Long-term exposure to high levels of air pollutants, especially fine particulate matter (PM2.5), appears to have a significant influence on outcomes for people hospitalised with COVID-19, according to a large, multicentre observational study being presented at the European Congress of Clinical Microbiology & Infectious Diseases (ECCMID) held online this year.
The greater the exposure, the greater the risk, researchers found. Each small (ug/m³) increase in long-term PM2.5 exposure was associated with more than three times the odds of being mechanically ventilated and twice the likelihood of a stay in ICU.
“Our study calls attention to the systemic inequalities that may have led to the stark differences in COVID-19 outcomes along racial and ethnic lines”, says Dr Anita Shallal from the Henry Ford Hospital in Detroit, USA. “Communities of colour are more likely to be located in areas closer to industrial pollution, and to work in businesses that expose them to air pollution”.
According to the American Lung Association, Detroit is the 12th most polluted city in the USA measured by year-round fine particle pollution (PM2.5) . Ambient air pollution–including potentially harmful pollutants such as PM2.5 and toxic gases emitted by industries, households, and vehicles–can enhance inflammation and oxidative stress in the respiratory system, exacerbating pre-existing lung disease. Air pollution has been linked with worse health outcomes, including increased risk of dying, from respiratory viruses like influenza.
To examine the association between air pollution and the severity of COVID-19 outcomes, researchers retrospectively analysed data from 2,038 adults with COVID-19 admitted to four large hospitals within the Henry Ford Health System between March 12 and April 24, 2020. Patients were followed until May 27, 2020.
The researchers collected data on where participants lived as well as data from the US Environmental Protection Agency and other sources on local levels of pollutants including PM2.5, ozone, and lead paint (percentage of houses built before 1960). They explored the association between COVID-19 outcomes and exposure to PM2.5, ozone, lead paint, traffic, hazardous waste, and waste water discharge.
They found that patients who were male, black, obese, or had more severe long-term health conditions were much more likely to be mechanically ventilated and admitted to the ICU. So too were patients living in areas with higher levels of PM2.5 and lead paint.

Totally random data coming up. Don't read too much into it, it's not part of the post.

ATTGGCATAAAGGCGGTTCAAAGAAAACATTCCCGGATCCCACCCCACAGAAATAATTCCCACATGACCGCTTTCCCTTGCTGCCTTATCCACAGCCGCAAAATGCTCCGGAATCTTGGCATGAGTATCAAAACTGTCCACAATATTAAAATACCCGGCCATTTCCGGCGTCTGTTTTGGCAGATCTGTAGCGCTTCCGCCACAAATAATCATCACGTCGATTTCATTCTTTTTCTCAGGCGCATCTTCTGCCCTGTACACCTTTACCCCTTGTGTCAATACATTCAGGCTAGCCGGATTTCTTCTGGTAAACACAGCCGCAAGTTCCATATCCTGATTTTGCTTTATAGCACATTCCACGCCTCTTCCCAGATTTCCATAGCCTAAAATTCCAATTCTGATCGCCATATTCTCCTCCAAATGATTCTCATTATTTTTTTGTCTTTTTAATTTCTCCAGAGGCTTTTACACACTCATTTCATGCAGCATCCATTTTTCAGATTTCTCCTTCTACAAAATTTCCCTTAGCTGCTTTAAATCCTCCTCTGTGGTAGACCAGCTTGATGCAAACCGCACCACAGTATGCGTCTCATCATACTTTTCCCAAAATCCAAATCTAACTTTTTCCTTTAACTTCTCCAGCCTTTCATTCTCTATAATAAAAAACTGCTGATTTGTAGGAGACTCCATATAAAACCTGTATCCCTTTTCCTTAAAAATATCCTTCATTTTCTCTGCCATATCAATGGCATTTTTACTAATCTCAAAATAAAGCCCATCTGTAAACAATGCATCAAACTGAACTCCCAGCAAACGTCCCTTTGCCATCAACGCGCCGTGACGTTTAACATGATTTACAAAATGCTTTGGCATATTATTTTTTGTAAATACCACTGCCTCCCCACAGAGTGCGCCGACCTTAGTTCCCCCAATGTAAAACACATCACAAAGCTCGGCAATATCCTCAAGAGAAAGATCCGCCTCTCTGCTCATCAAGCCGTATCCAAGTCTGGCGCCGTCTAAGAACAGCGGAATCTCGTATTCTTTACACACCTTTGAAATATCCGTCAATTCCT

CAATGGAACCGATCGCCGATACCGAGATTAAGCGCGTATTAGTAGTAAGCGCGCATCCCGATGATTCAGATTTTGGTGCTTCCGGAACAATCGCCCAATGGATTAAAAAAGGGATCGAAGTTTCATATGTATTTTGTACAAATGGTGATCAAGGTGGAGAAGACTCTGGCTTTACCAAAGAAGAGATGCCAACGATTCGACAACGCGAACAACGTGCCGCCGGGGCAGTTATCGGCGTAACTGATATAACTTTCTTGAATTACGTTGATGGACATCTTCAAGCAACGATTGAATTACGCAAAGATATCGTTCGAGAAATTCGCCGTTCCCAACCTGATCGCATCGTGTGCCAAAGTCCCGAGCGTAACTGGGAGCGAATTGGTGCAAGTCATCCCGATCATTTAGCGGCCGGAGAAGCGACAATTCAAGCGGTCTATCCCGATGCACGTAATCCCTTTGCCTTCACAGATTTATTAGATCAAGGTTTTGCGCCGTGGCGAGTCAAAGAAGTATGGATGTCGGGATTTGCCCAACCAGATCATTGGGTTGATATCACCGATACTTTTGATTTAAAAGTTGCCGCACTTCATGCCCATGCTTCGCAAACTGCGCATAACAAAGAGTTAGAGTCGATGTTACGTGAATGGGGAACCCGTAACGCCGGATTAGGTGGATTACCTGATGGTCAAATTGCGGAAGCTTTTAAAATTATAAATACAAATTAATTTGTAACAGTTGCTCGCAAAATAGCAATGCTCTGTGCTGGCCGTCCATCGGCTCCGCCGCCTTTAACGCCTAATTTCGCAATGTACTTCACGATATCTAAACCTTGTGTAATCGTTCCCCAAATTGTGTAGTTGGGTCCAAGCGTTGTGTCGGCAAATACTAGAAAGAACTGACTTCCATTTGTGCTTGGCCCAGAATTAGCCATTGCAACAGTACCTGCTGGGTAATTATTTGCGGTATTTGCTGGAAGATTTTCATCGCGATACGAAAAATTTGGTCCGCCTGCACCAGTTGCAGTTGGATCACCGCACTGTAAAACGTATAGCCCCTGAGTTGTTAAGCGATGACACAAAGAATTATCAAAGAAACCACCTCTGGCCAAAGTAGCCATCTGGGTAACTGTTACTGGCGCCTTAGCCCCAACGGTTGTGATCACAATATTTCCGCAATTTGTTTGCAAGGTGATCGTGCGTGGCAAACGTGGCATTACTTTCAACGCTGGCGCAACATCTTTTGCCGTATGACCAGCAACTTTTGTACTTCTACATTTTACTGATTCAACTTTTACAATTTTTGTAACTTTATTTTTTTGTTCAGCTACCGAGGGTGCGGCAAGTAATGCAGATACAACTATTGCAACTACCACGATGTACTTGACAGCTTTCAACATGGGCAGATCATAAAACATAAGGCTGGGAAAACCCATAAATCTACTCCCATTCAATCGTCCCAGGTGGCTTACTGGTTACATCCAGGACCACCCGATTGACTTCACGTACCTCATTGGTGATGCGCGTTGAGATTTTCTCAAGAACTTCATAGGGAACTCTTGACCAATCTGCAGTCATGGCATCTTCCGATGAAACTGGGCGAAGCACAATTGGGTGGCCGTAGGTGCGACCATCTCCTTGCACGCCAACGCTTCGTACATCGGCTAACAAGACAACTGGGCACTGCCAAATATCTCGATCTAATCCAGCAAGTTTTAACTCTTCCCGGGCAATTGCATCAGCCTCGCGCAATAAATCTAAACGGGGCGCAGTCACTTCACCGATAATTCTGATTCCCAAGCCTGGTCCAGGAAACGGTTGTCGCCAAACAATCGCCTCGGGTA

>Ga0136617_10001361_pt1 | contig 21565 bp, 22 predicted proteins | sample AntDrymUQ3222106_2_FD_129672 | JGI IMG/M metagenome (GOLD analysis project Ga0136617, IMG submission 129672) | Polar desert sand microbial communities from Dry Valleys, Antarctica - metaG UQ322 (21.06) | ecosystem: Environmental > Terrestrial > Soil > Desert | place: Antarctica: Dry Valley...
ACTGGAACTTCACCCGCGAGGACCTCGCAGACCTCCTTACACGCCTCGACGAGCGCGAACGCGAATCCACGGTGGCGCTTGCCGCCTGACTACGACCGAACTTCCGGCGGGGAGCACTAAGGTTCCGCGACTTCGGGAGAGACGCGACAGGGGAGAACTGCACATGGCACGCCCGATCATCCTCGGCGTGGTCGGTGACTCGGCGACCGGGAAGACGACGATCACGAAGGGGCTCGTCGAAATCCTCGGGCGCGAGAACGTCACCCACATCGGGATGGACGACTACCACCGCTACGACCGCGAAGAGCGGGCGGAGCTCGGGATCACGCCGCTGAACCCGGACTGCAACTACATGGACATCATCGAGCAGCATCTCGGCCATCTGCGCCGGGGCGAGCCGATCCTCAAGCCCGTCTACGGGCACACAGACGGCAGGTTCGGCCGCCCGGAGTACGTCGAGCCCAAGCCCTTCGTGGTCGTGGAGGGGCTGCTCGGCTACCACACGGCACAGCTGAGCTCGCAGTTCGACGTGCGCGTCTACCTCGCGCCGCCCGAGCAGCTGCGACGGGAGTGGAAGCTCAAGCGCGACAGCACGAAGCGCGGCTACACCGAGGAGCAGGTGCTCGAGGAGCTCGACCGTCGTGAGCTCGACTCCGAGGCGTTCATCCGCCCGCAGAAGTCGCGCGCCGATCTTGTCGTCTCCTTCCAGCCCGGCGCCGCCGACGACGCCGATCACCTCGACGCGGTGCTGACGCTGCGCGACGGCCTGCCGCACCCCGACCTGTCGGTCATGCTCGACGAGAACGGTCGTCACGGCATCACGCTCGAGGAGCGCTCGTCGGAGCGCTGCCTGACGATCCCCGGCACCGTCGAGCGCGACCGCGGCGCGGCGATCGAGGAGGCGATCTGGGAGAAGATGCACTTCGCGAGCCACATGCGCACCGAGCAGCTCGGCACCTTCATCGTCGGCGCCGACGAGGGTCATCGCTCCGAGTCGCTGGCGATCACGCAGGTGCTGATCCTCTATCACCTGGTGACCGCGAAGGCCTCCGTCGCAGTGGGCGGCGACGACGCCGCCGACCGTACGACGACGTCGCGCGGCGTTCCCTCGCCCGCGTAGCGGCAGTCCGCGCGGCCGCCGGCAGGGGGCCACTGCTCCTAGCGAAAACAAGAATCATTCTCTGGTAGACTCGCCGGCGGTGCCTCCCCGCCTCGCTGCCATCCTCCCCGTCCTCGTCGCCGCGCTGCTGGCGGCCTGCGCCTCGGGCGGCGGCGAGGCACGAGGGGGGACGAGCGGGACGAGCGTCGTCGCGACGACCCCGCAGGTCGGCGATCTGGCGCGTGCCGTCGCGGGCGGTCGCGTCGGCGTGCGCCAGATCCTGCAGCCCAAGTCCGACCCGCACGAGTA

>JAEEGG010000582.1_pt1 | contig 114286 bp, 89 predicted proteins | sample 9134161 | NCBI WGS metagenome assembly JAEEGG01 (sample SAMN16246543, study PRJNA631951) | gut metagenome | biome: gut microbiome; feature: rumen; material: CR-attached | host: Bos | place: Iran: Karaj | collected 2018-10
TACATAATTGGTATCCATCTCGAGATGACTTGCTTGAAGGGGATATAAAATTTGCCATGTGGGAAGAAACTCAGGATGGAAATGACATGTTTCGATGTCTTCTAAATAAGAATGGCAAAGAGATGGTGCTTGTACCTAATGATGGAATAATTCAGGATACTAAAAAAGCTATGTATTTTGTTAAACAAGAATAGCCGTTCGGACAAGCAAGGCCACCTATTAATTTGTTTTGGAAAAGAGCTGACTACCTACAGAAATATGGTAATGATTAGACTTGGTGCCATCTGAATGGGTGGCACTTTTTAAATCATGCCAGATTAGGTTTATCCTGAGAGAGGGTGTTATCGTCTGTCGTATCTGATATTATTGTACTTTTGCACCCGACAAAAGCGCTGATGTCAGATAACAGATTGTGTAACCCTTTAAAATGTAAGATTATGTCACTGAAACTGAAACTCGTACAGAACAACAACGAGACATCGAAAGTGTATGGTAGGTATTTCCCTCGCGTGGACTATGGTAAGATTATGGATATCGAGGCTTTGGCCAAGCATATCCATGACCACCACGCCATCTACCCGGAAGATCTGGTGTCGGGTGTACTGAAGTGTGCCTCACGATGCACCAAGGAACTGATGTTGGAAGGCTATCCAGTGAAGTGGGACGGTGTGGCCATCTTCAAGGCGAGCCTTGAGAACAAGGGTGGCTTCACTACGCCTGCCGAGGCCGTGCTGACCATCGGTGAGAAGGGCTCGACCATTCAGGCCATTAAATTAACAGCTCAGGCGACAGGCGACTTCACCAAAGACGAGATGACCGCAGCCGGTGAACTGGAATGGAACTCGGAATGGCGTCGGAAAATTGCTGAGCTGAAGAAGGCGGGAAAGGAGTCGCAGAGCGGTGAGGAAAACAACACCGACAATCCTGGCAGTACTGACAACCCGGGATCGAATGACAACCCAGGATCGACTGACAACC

Even after accounting for potentially influential factors including age, BMI, and underlying health conditions, the analysis found that being male, obese, and having more severe long-term health conditions were a good predictor of dying following admission. Similarly, higher PM2.5 was an independent predictor for mechanical ventilation and ICU stay, but not a greater risk of dying from COVID-19.
“The key takeaway is that living in a more polluted neighbourhood is an independent risk factor for severity of COVID-19 disease”, says Dr Shallal. “Although it is not clear how air pollutants contribute to more severe disease, it’s possible that long-term exposure to air pollution may impair the immune system, leading both to increased susceptibility to viruses and to more severe viral infections. In a double hit, fine particles in air pollution may also act as a carrier for the virus, increasing its spread. Urgent further research is needed to guide policy and environmental protection, to minimise the impact of COVID-19 in highly industrialised communities that are home to our most vulnerable residents.”
The authors point out that their study was observational, so can’t establish cause. They add that while they adjusted for several influential factors, it is still possible that other factors which could not be fully controlled for, including severity of disease at time of presentation, may contribute to the outcomes observed.
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